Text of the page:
WHY WRITTEN.—Colossians was written as a warning against certain false teachers, about whom St. Paul had probably heard from Epaphras, his “fellow-prisoner” and the founder of the Church of the Colossians. The most diverse opinions have been held regarding these seducers. They were called philosophers by Tertullian, Epicureans by St. Clement of Alexandria, Jews by Eichhorn, heathen followers of Pythagoras by Grotius. They have also been called Chaldean magicians, Judaizing Christians, Essenes, Ebionites, Cabbalists, Gnostics, or varying combinations of all these (see Jacquier, Histoire, I, 316; Cornely, Introduction, III, 514). The main outlines of their errors are, however, stated with sufficient clearness in the Epistle, which contains a two fold refutation of them: first, by a direct statement of the true doctrine on Christ, by which the very foundations of their erroneous teaching are shown to be baseless; and secondly, by a direct polemic in which is laid bare the hollowness of what they put forth under the specious name of “philosophy”. Here, philosophy in general is not condemned, but only the philosophy of those false teachers (Hort, Jud. Chr., 118). This was not “according to Christ”, but according to the “tradition of men”, and was in keeping only with the very alphabet of worldly speculation (kata ta stoicheia tou kosmou—see Gal., iv, 3). Josephus and Philo apply the word “philosophy” to Jewish teaching, and there can be no doubt that it was applied so in Coloss., ii; some of its details are given in 16-23: (I) The false teachers wished to introduce the observance of Sabbaths, new moons, and other such days. (2) They forbade the eating and drinking and even the very tasting and touching of certain things. (3) Under the false pretense of humility they inculcated the worship (threskeia) of angels, whom they regarded as equal or superior to Christ. The best modern commentators, Catholic and non-Catholic, agree with St. Jerome that all these errors were of Jewish origin. The Essenes held the most exaggerated ideas on Sabbath observance and external purism, and they appear to have employed the names of the angels for magical purposes (Bel. Jud., II, vii, 2-13; Lightfoot, Col. and Dissertations). Many scholars are of opinion that the “elements of this world” (stoicheia tou kosmou) mean elemental spirits; as, at that time, many Jews held that all material things had special angels. In the Book of Henoch and the Book of Jubilees we read of angels of the stars, seasons, months, days of the year, heat, cold, frost, hail, winds, clouds, etc. Abbott (Eph. and Coloss., p. 248) says that “the term properly used of the elements ruled by these spirits might readily be applied to the spirits themselves, especially as there was no other convenient term”. At any rate, angels play an important part in most of early apocryphal books of the Jews, e.g. in the two books just mentioned, the Book of the Secrets of Henoch, the Testament of the Twelve Patriarchs, etc.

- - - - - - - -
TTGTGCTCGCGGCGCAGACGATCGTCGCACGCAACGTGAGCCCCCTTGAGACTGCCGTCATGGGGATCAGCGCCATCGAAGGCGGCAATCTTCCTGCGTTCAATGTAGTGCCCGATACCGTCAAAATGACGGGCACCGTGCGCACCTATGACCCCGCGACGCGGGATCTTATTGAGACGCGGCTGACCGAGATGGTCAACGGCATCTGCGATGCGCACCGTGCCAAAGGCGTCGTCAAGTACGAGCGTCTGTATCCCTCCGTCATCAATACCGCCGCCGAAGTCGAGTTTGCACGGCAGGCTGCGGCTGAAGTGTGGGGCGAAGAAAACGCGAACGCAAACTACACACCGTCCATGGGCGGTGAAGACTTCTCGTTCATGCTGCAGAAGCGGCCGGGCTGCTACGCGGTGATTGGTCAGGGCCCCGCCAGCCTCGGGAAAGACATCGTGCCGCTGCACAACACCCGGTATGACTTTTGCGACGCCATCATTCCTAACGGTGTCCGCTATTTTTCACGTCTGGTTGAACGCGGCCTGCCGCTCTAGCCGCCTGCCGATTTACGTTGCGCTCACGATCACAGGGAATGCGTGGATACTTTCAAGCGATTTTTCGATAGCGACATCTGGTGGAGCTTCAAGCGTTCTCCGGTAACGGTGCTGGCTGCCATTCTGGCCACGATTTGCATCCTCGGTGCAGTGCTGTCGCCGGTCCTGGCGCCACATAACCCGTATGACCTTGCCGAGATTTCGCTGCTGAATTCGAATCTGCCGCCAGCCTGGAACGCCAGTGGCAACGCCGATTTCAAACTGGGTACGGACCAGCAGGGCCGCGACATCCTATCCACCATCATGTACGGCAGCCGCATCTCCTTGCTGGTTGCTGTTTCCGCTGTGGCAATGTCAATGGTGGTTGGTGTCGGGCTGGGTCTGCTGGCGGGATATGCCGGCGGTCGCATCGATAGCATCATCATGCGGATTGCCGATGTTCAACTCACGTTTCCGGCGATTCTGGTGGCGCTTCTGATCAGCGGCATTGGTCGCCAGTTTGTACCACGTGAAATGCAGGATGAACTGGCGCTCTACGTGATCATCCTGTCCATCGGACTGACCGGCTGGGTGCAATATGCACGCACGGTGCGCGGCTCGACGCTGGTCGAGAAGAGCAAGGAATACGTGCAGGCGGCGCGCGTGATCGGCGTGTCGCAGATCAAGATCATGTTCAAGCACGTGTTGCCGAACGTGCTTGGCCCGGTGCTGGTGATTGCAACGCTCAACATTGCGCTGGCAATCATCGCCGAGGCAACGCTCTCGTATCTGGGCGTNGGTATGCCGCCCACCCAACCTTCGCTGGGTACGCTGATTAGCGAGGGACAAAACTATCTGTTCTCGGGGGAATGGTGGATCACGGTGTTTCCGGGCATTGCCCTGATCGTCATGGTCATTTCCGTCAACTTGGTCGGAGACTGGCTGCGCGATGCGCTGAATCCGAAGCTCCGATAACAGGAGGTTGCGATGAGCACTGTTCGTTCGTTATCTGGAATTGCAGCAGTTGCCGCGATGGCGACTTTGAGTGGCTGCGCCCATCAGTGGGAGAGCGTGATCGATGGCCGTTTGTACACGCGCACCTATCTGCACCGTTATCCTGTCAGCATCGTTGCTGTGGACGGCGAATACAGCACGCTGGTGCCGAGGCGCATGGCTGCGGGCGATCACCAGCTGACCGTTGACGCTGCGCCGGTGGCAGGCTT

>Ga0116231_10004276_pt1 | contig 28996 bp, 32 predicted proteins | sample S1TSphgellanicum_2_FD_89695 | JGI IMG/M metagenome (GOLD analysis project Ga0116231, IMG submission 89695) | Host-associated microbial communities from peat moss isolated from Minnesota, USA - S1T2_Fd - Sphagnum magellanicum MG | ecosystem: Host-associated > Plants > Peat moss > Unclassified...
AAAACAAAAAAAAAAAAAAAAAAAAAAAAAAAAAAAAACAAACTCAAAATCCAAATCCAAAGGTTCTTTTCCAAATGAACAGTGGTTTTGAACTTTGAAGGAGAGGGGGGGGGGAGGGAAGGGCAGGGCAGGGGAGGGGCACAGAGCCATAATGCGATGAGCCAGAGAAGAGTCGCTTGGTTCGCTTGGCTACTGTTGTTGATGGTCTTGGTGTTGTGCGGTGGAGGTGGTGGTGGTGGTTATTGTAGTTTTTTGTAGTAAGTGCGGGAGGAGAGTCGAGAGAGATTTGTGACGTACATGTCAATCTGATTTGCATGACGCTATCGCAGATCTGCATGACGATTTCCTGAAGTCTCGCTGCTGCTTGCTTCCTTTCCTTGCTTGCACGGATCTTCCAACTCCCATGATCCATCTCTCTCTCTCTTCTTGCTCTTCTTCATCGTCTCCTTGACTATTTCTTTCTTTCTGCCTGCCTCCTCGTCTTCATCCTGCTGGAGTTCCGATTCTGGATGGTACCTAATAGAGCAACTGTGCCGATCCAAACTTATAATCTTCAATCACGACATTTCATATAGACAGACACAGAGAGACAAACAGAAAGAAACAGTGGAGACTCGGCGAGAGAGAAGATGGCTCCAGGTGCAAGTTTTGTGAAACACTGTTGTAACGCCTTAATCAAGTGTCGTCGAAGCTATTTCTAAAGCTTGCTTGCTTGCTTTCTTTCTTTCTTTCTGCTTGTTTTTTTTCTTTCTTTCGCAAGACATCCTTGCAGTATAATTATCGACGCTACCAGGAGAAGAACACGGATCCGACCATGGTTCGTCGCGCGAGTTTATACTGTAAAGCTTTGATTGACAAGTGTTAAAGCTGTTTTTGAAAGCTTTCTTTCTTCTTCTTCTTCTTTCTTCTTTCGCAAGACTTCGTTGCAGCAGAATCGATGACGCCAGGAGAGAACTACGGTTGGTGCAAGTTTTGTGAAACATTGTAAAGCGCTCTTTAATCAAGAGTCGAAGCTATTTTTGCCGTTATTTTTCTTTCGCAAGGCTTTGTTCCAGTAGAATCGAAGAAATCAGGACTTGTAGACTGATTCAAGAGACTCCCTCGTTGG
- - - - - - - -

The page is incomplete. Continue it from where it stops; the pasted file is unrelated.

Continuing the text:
It may be noted in passing, that the words of the Epistle against the superstitious worship of angels cannot be taken as condemning the Catholic invocation of angels. Dr. T. K. Abbott, a candid non-Catholic scholar, has a very pertinent passage which bears on this point (Eph. and Coloss., p. 268): “Zonaras… says there was an ancient heresy of some who said that we should not call on Christ for help or access to God, but on the angels. . This latter view, however, would place Christ high above the angels, and therefore cannot have been that of Colossians, who required to be taught the superiority of Christ.” The objection sometimes brought from a passage of Theodoret, on the Council of Laodicea, is clearly and completely refuted by Estius (Comm. in Coloss., II, 18). Another difficulty may be mentioned in connection with this portion of the Epistle. The statement that the vain philosophy was in accordance with “the tradition of men” is not any disparagement of Apostolic traditions, of which $t. Paul himself speaks as follows: “Therefore. brethren, stand fast; and hold the traditions which you have learned, whether by word or by our Epistle” (II Thess., ii, 14). “Now I praise you, brethren, that in all things you are mindful of me: and keep my ordinances as I have delivered them to you” (I Cor., xi, 2.—See also II Thess., iii, 6; I Cor., vii, 17; xi, 23; xiv, 33; II Cor., i, 18; Gal., i, 8; Coloss., ii, 6, 7; II Tim., i, 13, 14; ii, 2; iii, 14; II John, i, 12; III John, 13). Finally, the very last verse, dealing with the errors (ii, 23), is considered one of the most difficult passages in the whole of the Scriptures. “Which things have indeed a shew of wisdom in superstition and humility, and not sparing the body; not in any honor to the filling of the flesh.” The last words of this verse have given rise to a multitude of the most conflicting interpretations. They have been taken as a condemnation of bodily mortification, and as an exhortation to it. Modern commentators devote much space to an enumeration of the many opinions and to an exhaustive study of these words without any satisfactory result. There can be little doubt that the opinion of Hort, Haupt, and Peake (Exp. Greek Test., 535) is the right one, viz. that the correct reading of this verse became irrevocably lost, in transcription, in very early times.